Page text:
As previously shown with ANDV, none of the library preparation methods used with PHV were able to fully capture the complete SGV of the 18 SNPs repeatedly observed through each of our libraries (Figure 9). Libraries sequenced from cell culture supernatant showed that the 30x PCR cycle using the one pooled method incorporated the most SGV, which included 11 repeated SNPs. Libraries sequenced from cell culture showed that the cDNA sequenced with either the one or three pooled method incorporated the most SGV, which was 10 SNPs, although the one pooled method also incorporated more artifacts (Table 5). Secondary to this, the 30x PCR cycle using the three pooled method incorporated the next highest number of SNPs contributing to the SGV of PHV which was eight SNPs.

FIGURE 9
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Figure 9. Genome mapping of SNPs of individual libraries for PHV. Illustration shows the 12 PHV libraries sequenced on the MiSeq and the SNPs observed across the S, M, and L genomes for each library. SNPs are distinguished by color synonymous mutations are blue triangles, non-synonymous mutations are red triangles, and SNPs found within the non-coding region are black triangles.

Discussion

Herein, we have designed, tested and compared several NGS methods for detection and genetic evaluation of full-length genome sequences of hantaviruses. These versatile NGS pipelines may be employed to address various questions in clinical diagnostic research and research focused on the structure of viral populations and evolution. While we focused on the hantaviral genome, these approaches can be readily translated to other single-stranded, segmented RNA viruses. Moreover, we show that these methods can be used to identify low frequency SNPs which are critical for understanding the effect of SNPs on viral phenotypes. Critically, these methods should allow the robust evaluation of the standing genetic variation of viruses in reservoir hosts or spillover infections. The accurate identification of SNPs in viral populations is essential to building an accurate profile of virus in nature and predicting those variants which may pose a risk to public health in outbreaks of emerging viruses.

Primer sets having a large panel of short amplicons have been developed for use in sequencing viral genomes obtained from tissue or patient specimens. This method, termed RNA jackhammering, was made popular by Worobey et al. and has greatly aided the sequencing of samples with degraded viral RNA. Originally this method was designed for archived specimens and has been used to a large extent for tissue specimens in the last few years (Worobey et al., 2016). This approach is similar to the amplicon-based approach reported by No et al. (2019) in which they successfully identified HTNV genomes from Apodemus agrarius tissue using 118 primer sets to generate short 150 bp amplicons that covered the genome. In this approach, viral RNA present at a higher Ct value in the tissue had reduced sequencing background, but as viral titer decreased, non-viral reads increased; yet complete genome coverage was still attained at 102 copies. We report a simpler tiling approach using only 23–24 primer sets of overlapping 500–1 kb amplicons to cover each viral genome. Similar to RNA jackhammering approaches, we show that longer amplicons provided excellent coverage and depth, but the pooling and multiplexing of the primers was critical.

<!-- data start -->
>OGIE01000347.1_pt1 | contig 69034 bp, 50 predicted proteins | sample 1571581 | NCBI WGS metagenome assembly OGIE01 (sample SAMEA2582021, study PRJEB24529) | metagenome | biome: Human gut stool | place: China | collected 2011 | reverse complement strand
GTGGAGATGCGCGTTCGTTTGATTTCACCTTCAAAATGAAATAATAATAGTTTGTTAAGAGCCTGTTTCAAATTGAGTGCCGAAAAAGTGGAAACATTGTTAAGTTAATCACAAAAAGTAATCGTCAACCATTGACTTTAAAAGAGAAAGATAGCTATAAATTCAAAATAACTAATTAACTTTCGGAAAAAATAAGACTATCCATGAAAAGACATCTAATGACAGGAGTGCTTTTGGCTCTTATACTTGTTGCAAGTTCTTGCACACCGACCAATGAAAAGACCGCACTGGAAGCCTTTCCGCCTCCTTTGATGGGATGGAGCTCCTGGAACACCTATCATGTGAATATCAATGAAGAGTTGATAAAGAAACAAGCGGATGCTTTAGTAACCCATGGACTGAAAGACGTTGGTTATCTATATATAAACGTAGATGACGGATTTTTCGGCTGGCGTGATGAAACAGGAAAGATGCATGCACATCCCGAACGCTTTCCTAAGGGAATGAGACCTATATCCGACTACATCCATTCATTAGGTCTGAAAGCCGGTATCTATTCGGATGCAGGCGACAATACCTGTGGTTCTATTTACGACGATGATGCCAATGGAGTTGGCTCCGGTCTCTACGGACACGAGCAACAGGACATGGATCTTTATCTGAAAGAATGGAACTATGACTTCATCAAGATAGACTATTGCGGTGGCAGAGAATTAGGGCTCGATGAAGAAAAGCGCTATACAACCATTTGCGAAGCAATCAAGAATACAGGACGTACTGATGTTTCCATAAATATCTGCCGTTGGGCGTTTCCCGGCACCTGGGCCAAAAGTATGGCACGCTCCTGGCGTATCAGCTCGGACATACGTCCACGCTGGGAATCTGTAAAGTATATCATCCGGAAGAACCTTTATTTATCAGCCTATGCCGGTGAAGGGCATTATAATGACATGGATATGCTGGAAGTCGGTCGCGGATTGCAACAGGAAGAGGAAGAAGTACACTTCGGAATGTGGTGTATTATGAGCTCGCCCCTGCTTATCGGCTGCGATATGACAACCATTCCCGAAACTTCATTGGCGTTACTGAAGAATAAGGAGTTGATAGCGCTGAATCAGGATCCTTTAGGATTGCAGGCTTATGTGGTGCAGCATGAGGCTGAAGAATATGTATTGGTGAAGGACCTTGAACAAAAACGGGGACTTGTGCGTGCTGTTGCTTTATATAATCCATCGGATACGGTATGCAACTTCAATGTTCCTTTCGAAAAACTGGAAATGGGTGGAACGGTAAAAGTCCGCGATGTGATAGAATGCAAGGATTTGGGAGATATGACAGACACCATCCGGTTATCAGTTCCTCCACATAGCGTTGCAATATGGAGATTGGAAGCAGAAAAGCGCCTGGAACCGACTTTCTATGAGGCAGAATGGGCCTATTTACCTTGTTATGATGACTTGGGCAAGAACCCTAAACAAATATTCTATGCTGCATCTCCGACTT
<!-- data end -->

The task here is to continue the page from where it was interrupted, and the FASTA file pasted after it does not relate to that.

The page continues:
In assessing other library preparation methods, Kugelman et al., compared target-capture, SISPA and amplicon-based approaches for whole genome sequencing of Ebola virus (EBOV) virus and reported that target capture is the optimal methodology for sensitivity and sample preparation error (Kugelman et al., 2017). They showed SISPA methods contained an error rate of 4.4 × 10−5 error/site/copy for EBOV, while target capture enrichment methods show 1.4 × 10−5 error/site/copy. In contrast No et al. showed that for HTNV, SISPA is less efficient in regards to genome coverage with 105 genome copies having <50% genome coverage of L and M segments and <75% genome coverage of S segment (No et al., 2019). In agreement with Kugelman et al., No et al. concluded that target capture methods provided complete genome coverage of HTNV with as low as 103 copies. In our one-step approach using one forward and one reverse primer for each segment, we obtained full-length genome coverage with libraries made from 103 virions of ANDV, DOBV, or HTNV, and we showed 99–100% genome coverage across the S, M, and L segments. In sequencing of libraries for ANDV on the MiSeq we observed an intrinsic mutation frequencies of 10−6 for most samples (Table 4). MinION sequencing of PHV samples showed an intrinsic 10−5 level of mutation frequencies (Table 5). This is similar to the intrinsic mutation frequency reported by our laboratory and others as well as mirroring mutation frequencies previously determined for other RNA virus genomes (Holland et al., 1992; Severson et al., 2003; Chung et al., 2013). The highest mutation frequencies observed from ANDV and PHV, 1.8 × 10−5 and 1 × 10−4, respectively, were observed with the 1x PCR cycle or cDNA samples, respectively. This suggests that lower PCR cycles lead to higher mutation frequencies between samples. Previous research has supported the idea of high genomic integrity maintained within Oligoryzomys-borne viruses such as ANDV (Padula et al., 2000). Although these viruses have been propagated and have adapted to Vero E6 cells, further study is required to define the SGV in natural isolates. For example, SNPs which caused amino acid changes in cases of ANDV may differ from the SGV of ANDV isolated from the natural reservoir (Tischler et al., 2003).